It’s been nearly two months since the original quarantine orders were promulgated by state authorities, followed by or preceded by a shut down of college and university classes. Everyone, leaped to embrace “distance” learning, probably believing it would be a short, tolerable detour. Then came the return of room and board fees, and all of the sudden, the crisis became a fiscal, as well as an educational reality. The question now is how, and when is the restart, and who decides? It’s not a comfortable place for the academe, whose leaders are used to teaching fact and peer reviewed hypothesis. This is now about real survival in some cases, physical as well as fiscal.
There have been conversations, with the help of a myriad of electronic media, to interest groups, but one thing is clear, there is no certainty on how to proceed, and I believe the hope is someone else will make a decision. Lafayette President Byerly just delivered a Town Hall electronic meeting to alumni, backed up by her cabinet officers…. and the path to opening is still obscure. In yesterday’s meeting, I did note one interesting bit of information, it is clear a decision by Lafayette can not wait until Sept 1st, and the Lafayette president said that some decisions need to be made by June 15, to allow for plans to proceed for the fall.
AD Sherytta Freeman was equally unsure in a recent interview on Go Leopards as she and the other ADs have been waiting for the leadership to give an indication if there will be on campus learning this fall or not. One thing is clear…there will be no sports if there are no face to face classes!!
McKinsey and Company see three scenarios going forward, first, rapid and effective control, where the virus is contained with instruction resuming in the fall. Programs are disrupted through the summer, but the 20-21 school year operates almost normally, with new health controls, but with disruption to International school enrollment.
The second scenario is that there is an effective response, but with regional virus resurgence. Teaching resumes online in the fall, resulting in a major decline in auxiliary revenues, programs with strong brands and online capabilities stand to gain enrollment amid a spike in attrition and switching.
The third scenario is a broad failure of public health intervention and pandemic escalation. Online learning continues, with face to face instruction resuming in 2021. Some programs operate online only for the first full semester, and there will be continued switching of schools and disruption to international student enrollment. In this third scenario, 43 percent of 4 year not for profit colleges will suffer a greater than 20 percent reduction in revenues. Ten percent will have a 5-10% reduction.
Both President Byerly’s comments and in private conversations I have had with both Lafayette officials and others at competing institutions seem to be cognizant of the three scenarios. However, we are in an environment of the survival of the fiscally fit. Lafayette had an endowment before the virus of about 850 million and has moved to strengthen its cash reserves. No college or university can escape the inevitable cost cutting that will need to be done. The declines in endowment values will have a more permanent impact on future years, and philanthropy, in an era of 14-18 pct unemployment, will be adversely effected In addition, the willingness of students and parents to pay high tuition, room and board will constrain future enrollment in an environment already predicted to show declines in college age students entering the market.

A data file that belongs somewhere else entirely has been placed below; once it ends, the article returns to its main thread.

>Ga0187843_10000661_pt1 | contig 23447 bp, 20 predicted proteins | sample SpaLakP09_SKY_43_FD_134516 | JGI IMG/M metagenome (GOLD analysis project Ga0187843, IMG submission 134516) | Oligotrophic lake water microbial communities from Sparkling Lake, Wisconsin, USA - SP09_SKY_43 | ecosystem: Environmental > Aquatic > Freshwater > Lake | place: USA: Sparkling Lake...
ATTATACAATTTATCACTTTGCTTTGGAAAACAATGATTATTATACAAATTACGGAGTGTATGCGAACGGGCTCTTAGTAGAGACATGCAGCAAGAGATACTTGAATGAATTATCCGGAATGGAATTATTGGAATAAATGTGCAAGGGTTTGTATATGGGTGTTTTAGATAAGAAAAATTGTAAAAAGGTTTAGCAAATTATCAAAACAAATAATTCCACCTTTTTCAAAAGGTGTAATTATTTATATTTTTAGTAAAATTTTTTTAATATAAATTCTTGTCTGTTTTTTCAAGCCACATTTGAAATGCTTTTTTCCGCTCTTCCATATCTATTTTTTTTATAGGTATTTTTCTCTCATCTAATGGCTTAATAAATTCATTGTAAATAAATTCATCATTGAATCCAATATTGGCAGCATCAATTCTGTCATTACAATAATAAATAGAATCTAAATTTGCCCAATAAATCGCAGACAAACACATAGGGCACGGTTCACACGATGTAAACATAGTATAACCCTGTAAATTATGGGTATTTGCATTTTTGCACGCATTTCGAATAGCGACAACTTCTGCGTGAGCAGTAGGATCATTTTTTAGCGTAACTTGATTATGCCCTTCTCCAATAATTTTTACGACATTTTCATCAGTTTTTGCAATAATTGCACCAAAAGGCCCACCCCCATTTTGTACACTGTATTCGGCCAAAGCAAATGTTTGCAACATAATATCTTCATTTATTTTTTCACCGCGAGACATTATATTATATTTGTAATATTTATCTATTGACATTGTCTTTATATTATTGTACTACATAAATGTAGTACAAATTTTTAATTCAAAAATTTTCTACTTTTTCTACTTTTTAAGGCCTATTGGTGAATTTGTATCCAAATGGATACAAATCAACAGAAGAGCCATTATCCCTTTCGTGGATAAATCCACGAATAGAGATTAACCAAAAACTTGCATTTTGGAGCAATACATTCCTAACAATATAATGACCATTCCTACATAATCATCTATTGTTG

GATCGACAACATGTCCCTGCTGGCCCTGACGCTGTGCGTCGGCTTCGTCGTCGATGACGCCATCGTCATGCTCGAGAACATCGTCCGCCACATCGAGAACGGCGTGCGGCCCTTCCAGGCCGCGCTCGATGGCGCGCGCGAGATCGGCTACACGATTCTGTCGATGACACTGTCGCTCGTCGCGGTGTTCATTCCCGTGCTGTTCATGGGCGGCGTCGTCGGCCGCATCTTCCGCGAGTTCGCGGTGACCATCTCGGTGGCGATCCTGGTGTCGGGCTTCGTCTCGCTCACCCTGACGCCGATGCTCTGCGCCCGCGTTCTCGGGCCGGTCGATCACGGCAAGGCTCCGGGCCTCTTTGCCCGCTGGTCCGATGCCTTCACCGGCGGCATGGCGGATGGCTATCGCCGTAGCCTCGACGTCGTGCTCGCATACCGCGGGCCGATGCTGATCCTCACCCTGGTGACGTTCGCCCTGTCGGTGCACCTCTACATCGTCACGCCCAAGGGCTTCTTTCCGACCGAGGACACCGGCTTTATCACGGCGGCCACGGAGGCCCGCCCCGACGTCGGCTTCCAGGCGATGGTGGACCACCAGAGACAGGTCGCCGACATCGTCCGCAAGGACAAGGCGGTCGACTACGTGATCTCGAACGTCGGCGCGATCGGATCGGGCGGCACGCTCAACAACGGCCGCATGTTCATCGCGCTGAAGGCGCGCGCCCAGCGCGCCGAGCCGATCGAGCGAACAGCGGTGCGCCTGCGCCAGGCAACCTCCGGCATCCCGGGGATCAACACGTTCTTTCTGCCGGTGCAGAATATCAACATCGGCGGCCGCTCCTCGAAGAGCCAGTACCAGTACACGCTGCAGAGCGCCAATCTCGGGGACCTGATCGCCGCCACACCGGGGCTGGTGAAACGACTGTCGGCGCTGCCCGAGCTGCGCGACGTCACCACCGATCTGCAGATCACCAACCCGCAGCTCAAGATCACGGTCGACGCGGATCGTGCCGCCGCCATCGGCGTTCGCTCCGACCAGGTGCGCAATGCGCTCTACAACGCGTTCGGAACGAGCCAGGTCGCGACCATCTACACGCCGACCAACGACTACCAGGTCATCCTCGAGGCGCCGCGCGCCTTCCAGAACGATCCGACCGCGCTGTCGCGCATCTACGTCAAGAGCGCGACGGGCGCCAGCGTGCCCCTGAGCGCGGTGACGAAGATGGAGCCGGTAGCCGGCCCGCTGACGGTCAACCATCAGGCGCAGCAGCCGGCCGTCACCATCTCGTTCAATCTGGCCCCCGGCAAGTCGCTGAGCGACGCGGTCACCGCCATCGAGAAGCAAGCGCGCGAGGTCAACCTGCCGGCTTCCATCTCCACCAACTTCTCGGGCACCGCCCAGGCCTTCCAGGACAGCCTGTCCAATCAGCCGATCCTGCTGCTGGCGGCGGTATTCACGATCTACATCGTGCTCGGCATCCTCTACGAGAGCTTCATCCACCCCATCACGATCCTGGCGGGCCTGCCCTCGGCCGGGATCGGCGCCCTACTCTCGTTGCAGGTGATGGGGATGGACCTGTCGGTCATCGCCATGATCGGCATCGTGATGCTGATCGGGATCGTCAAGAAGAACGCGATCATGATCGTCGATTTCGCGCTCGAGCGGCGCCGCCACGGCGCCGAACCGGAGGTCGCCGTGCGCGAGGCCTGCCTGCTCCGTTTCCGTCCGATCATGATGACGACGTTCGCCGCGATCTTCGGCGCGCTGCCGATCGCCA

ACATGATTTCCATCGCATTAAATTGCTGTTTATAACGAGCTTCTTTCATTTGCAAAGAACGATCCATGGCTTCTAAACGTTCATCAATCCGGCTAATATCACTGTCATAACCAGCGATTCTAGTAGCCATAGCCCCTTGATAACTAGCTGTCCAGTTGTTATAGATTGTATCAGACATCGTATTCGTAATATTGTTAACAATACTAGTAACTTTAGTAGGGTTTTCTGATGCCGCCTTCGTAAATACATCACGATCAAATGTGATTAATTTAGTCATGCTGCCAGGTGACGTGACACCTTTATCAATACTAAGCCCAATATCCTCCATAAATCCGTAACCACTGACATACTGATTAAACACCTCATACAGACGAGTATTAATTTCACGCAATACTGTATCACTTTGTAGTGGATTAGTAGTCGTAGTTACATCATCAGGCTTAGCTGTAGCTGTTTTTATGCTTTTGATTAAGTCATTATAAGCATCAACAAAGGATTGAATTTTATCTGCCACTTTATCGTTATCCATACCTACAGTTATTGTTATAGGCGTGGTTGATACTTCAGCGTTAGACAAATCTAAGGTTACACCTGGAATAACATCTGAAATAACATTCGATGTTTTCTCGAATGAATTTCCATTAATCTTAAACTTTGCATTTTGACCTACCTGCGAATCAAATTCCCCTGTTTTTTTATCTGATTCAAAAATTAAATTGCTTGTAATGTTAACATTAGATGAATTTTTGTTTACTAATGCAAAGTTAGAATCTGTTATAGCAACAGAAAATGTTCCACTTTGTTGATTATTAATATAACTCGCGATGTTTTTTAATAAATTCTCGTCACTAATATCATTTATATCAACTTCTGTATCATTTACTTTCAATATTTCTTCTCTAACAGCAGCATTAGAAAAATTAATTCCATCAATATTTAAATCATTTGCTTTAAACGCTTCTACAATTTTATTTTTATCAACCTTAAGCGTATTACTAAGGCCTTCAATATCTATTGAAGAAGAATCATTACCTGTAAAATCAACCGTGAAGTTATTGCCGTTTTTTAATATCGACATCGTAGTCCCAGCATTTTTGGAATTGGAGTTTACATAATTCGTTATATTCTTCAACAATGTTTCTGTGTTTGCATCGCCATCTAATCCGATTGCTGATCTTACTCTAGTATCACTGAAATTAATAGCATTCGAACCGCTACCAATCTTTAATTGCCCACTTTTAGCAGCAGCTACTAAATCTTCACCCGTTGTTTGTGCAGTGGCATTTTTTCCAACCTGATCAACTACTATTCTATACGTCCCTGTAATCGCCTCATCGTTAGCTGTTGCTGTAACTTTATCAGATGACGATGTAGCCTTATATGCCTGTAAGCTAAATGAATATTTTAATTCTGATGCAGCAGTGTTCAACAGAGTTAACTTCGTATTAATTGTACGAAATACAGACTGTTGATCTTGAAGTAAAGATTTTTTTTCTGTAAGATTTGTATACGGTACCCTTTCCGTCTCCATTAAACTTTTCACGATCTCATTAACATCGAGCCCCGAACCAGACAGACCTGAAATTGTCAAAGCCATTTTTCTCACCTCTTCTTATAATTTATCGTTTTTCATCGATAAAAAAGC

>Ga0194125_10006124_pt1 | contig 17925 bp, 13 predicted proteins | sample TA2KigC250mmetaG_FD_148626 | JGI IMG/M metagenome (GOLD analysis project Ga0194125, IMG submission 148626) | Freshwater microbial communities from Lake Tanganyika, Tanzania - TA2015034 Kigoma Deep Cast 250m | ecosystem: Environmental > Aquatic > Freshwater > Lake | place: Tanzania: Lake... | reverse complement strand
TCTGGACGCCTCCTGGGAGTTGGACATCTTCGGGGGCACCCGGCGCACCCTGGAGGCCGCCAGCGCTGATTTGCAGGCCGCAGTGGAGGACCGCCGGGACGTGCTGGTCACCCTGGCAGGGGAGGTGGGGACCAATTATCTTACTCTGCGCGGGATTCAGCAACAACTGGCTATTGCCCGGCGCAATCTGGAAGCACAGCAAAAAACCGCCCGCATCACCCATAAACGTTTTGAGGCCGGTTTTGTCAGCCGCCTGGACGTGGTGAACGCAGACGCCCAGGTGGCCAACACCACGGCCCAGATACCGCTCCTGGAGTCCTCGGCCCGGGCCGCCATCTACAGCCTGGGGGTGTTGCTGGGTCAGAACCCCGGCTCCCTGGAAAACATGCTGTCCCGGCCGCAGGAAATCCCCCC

What does it mean for sports?? I have been in contact with several coaches and administrators all around the country and they are equally conflicted. Ideas are abundant, ranging from moving seasons to the next semester, to restricting schedules to a more cost effective regional structure.
A large concern will be how many students will want to take a gap semester, not wanting to deal with learning over a computer. Lafayette will take on 715 students in this year’s freshman class after dipping into the wait list and appeals pool already!! The summer melt of freshmen that usually happens every year has not happened yet. One half of the class was early decision, before the Covid Crisis. Capital construction may slow and other expense reductions or revenue enhancements will have to be found. Clearly there is no “silver bullet,” available.
On a more permanent basis, I could see sports like field hockey using their regional strength to schedule in a 350 mile radius and a weakening of ties to larger more national conferences. I can see those larger conferences concentrating on the larger revenue important sports like football and basketball.
I was impressed with President Byerly’s assertion in her town hall, of the importance of co-curricular activities like sports in the residential college setting. For the Patriot League , basically a regional Division one conference, I see it surviving and thriving as they stick to their mission of serving true”student-athletes.”
However, how the larger schools treat their non- revenue sports will have an interesting impact on future schedules, and perhaps to schedules this fall. Could we see in our field hockey schedule , a Rutgers or Princeton, and seeing more of Monmouth, Rider and Columbia??? It is not out of the question.
Who will be the first to jump and commit to a fall season…Maybe we find out more on June 15.!!!